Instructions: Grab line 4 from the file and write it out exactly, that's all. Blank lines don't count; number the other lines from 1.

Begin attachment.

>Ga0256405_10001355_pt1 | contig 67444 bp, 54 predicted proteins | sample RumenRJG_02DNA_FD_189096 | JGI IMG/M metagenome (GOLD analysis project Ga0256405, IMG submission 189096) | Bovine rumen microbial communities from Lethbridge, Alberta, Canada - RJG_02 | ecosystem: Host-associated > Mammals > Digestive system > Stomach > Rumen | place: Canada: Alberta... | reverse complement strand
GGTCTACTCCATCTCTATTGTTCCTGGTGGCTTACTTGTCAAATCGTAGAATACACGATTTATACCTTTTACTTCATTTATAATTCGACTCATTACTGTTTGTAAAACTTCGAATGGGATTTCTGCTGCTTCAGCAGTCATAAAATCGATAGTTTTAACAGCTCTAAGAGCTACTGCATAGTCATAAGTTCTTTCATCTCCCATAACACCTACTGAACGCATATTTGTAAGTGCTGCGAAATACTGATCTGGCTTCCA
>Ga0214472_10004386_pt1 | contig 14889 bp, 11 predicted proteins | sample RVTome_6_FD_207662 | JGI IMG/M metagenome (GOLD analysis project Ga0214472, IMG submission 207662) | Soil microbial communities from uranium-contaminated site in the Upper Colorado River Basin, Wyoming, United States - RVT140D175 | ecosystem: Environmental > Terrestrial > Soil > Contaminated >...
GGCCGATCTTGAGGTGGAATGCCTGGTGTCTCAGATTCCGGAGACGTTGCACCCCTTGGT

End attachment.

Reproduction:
GGCCGATCTTGAGGTGGAATGCCTGGTGTCTCAGATTCCGGAGACGTTGCACCCCTTGGT